- If we know that the enemy is open to attack, but are unaware
that our own men are not in a condition to attack, we have gone only halfway
- If we know that the enemy is open to attack, and also know
that our men are in a condition to attack, but are unaware that the nature
of the ground makes fighting impracticable, we have still gone only halfway
- Hence the experienced soldier, once in motion, is never
bewildered; once he has broken camp, he is never at a loss.
- Hence the saying: If you know the enemy and know yourself,
your victory will not stand in doubt; if you know Heaven and know Earth,
you may make your victory complete.
- Sun Tzu said: The art of war recognizes nine varieties
of ground: (1) Dispersive ground; (2) facile ground; (3) contentious ground;
(4) open ground; (5) ground of intersecting highways; (6) serious ground;
(7) difficult ground; (8) hemmed-in ground; (9) desperate ground.
- When a chieftain is fighting in his own territory, it is
- When he has penetrated into hostile territory, but to no
great distance, it is facile ground.
- Ground the possession of which imports great advantage to
either side, is contentious ground.
- Ground on which each side has liberty of movement is open
- Ground which forms the key to three contiguous states, so
that he who occupies it first has most of the Empire at his command, is a
ground of intersecting highways.
- When an army has penetrated into the heart of a hostile country,
leaving a number of fortified cities in its rear, it is serious ground.
- Mountain forests, rugged steeps, marshes and fens--all country
that is hard to traverse: this is difficult ground.
- Ground which is reached through narrow gorges, and from which
we can only retire by tortuous paths, so that a small number of the enemy
would suffice to crush a large body of our men: this is hemmed in ground.
- Ground on which we can only be saved from destruction by
fighting without delay, is desperate ground.
- On dispersive ground, therefore, fight not. On facile ground,
halt not. On contentious ground, attack not.
- On open ground, do not try to block the enemy's way. On the
ground of intersecting highways, join hands with your allies.
- On serious ground, gather in plunder. In difficult ground,
keep steadily on the march.
- On hemmed-in ground, resort to stratagem. On desperate ground,
- Those who were called skillful leaders of old knew how to
drive a wedge between the enemy's front and rear; to prevent co-operation
between his large and small divisions; to hinder the good troops from rescuing
the bad, the officers from rallying their men.
- When the enemy's men were united, they managed to keep them
- When it was to their advantage, they made a forward move;
when otherwise, they stopped still.
- If asked how to cope with a great host of the enemy in orderly
array and on the point of marching to the attack, I should say: "Begin by
seizing something which your opponent holds dear; then he will be amenable
to your will."
- Rapidity is the essence of war: take advantage of the enemy's
unreadiness, make your way by unexpected routes, and attack unguarded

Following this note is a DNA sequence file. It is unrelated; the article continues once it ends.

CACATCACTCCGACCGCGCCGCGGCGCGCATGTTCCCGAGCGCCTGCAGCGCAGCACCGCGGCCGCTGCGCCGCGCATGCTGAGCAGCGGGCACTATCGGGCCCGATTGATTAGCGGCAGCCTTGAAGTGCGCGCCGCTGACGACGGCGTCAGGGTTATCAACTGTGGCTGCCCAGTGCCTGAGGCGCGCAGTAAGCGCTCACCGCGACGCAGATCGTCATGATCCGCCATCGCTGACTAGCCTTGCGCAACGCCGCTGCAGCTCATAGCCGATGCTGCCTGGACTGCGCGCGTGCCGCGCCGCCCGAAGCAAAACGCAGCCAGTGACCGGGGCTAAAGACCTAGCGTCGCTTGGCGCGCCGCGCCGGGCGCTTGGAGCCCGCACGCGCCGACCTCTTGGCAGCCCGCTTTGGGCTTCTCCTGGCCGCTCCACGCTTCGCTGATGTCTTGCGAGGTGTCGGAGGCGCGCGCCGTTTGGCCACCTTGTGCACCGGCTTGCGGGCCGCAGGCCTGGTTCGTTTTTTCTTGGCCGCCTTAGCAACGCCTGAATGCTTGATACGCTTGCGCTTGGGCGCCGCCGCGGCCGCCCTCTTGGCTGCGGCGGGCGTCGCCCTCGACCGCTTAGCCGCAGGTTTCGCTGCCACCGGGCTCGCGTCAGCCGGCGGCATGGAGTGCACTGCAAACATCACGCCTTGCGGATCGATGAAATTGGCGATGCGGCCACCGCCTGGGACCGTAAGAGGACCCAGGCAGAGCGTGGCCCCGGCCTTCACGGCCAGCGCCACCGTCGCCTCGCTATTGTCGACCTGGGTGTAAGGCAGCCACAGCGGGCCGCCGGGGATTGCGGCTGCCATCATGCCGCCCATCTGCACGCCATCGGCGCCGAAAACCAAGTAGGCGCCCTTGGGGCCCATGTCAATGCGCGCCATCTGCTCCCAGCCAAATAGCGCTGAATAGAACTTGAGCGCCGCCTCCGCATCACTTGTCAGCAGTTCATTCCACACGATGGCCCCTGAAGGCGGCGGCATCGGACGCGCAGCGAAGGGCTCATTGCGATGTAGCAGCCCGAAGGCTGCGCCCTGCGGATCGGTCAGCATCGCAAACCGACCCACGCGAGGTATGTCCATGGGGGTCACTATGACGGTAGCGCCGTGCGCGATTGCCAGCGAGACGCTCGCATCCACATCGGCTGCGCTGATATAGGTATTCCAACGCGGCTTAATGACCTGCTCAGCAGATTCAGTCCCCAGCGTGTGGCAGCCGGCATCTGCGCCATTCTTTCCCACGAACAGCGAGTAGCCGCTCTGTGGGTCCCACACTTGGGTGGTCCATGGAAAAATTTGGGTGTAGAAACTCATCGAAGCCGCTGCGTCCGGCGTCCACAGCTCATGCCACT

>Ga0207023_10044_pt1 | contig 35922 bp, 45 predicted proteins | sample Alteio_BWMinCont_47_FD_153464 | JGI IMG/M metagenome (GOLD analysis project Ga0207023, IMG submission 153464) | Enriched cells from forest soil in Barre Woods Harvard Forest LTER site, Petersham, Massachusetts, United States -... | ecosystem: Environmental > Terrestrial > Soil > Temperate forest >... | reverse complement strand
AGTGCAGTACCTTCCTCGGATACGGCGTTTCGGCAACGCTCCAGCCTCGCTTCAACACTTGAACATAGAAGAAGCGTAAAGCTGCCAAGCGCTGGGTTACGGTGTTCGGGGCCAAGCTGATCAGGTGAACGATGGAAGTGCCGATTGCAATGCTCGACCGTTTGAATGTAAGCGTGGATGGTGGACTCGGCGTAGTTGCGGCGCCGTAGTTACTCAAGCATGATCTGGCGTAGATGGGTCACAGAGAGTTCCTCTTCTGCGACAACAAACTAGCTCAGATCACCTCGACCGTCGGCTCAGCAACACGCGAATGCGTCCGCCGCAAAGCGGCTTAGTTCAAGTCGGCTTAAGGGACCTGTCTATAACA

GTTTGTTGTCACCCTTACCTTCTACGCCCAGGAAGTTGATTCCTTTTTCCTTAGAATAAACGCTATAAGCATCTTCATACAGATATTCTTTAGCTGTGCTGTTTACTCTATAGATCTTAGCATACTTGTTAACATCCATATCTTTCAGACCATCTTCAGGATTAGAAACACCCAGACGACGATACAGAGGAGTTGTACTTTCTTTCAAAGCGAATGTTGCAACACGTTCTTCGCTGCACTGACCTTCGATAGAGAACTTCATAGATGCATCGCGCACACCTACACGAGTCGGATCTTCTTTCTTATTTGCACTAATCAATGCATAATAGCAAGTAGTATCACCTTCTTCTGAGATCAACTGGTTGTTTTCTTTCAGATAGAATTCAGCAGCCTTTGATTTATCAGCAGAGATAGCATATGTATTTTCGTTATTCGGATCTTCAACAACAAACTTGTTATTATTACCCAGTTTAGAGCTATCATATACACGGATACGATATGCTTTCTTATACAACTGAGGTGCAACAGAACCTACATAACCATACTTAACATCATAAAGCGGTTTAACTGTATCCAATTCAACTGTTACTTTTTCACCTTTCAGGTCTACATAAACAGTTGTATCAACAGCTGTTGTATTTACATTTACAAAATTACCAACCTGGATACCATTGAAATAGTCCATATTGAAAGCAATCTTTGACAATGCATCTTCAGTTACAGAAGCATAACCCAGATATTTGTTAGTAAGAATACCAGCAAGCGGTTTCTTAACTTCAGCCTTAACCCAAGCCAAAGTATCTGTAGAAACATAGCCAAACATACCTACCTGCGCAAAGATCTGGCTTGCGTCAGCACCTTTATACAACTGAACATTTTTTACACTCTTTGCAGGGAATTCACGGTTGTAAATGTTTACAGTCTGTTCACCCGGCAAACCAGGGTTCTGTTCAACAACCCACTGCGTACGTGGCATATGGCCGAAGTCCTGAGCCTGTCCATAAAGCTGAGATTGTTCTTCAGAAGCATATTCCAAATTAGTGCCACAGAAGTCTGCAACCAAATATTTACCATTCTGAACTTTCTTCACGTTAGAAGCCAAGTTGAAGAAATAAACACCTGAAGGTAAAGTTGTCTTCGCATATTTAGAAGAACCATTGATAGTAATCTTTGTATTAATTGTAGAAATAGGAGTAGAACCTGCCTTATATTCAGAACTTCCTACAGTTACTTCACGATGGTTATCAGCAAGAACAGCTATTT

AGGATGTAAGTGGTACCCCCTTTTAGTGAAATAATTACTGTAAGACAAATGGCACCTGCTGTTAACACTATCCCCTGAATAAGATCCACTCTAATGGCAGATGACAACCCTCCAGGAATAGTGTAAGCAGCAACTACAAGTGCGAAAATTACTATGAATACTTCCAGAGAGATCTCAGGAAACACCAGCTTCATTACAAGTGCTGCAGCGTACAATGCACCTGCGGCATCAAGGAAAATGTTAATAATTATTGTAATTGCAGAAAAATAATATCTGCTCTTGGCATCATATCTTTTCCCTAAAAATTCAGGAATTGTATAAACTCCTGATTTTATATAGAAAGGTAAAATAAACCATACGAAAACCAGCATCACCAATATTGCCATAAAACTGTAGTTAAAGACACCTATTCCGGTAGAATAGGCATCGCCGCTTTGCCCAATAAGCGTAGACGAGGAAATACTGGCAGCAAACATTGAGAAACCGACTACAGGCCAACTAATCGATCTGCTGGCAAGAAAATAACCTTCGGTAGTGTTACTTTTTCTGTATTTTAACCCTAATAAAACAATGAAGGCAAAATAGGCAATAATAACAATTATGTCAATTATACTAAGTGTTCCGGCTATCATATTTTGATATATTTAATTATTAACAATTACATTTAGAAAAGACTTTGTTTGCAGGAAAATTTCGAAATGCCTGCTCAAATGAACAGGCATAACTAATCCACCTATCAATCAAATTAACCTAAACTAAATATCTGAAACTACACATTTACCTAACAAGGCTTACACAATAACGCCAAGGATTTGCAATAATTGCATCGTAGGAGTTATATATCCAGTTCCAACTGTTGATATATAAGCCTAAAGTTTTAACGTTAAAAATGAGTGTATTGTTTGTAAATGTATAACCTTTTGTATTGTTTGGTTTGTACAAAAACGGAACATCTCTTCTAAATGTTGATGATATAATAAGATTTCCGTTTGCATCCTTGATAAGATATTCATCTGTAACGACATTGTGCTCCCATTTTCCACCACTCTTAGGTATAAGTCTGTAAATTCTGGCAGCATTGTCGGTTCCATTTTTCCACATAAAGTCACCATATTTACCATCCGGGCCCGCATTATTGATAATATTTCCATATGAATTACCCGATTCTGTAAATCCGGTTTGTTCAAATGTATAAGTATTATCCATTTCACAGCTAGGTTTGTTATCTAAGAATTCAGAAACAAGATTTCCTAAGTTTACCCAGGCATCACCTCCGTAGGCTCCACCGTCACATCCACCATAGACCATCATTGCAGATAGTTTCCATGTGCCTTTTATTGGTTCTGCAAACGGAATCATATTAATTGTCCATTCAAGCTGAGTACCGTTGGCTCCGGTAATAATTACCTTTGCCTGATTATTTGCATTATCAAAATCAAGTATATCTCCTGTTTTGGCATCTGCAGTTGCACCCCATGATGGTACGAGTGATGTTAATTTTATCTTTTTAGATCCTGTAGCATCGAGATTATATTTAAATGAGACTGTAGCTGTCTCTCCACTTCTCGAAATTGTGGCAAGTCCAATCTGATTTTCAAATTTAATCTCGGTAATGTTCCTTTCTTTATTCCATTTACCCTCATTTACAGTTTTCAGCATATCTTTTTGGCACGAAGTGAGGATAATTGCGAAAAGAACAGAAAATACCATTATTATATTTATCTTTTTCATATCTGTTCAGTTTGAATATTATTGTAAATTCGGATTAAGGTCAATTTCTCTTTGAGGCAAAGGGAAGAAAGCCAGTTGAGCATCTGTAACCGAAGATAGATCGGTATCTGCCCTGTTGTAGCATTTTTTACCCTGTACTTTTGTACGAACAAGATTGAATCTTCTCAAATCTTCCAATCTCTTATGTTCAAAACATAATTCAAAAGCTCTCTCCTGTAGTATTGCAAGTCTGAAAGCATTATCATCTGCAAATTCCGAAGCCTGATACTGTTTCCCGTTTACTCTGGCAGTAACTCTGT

- The following are the principles to be observed by an invading
force: The further you penetrate into a country, the greater will be the
solidarity of your troops, and thus the defenders will not prevail against
- Make forays in fertile country in order to supply your army
- Carefully study the well-being of your men, and do not overtax
them. Concentrate your energy and hoard your strength. Keep your army continually
on the move, and devise unfathomable plans.
- Throw your soldiers into positions whence there is no escape,
and they will prefer death to flight. If they will face death, there is nothing
they may not achieve. Officers and men alike will put forth their uttermost
- Soldiers when in desperate straits lose the sense of fear.
If there is no place of refuge, they will stand firm. If they are in hostile
country, they will show a stubborn front. If there is no help for it, they
will fight hard.
- Thus, without waiting to be marshaled, the soldiers will
be constantly on the qui vive; without waiting to be asked, they will do
your will; without restrictions, they will be faithful; without giving orders,
they can be trusted.
- Prohibit the taking of omens, and do away with superstitious
doubts. Then, until death itself comes, no calamity need be feared.
- If our soldiers are not overburdened with money, it is not
because they have a distaste for riches; if their lives are not unduly long,
it is not because they are disinclined to longevity.
- On the day they are ordered out to battle, your soldiers
may weep, those sitting up bedewing their garments, and those lying down
letting the tears run down their cheeks. But let them once be brought to
bay, and they will display the courage of a Chu or a Kuei.
- The skillful tactician may be likened to the shuai-jan. Now
the shuai-jan is a snake that is found in the ChUng mountains. Strike at
its head, and you will be attacked by its tail; strike at its tail, and you
will be attacked by its head; strike at its middle, and you will be attacked
by head and tail both.
- Asked if an army can be made to imitate the shuai-jan, I
should answer, Yes. For the men of Wu and the men of Yueh are enemies; yet
if they are crossing a river in the same boat and are caught by a storm,
they will come to each other's assistance just as the left hand helps the
- Hence it is not enough to put one's trust in the tethering
of horses, and the burying of chariot wheels in the ground
- The principle on which to manage an army is to set up one
standard of courage which all must reach.
- How to make the best of both strong and weak--that is a question
involving the proper use of ground.
- Thus the skillful general conducts his army just as though
he were leading a single man, willy-nilly, by the hand.
- It is the business of a general to be quiet and thus ensure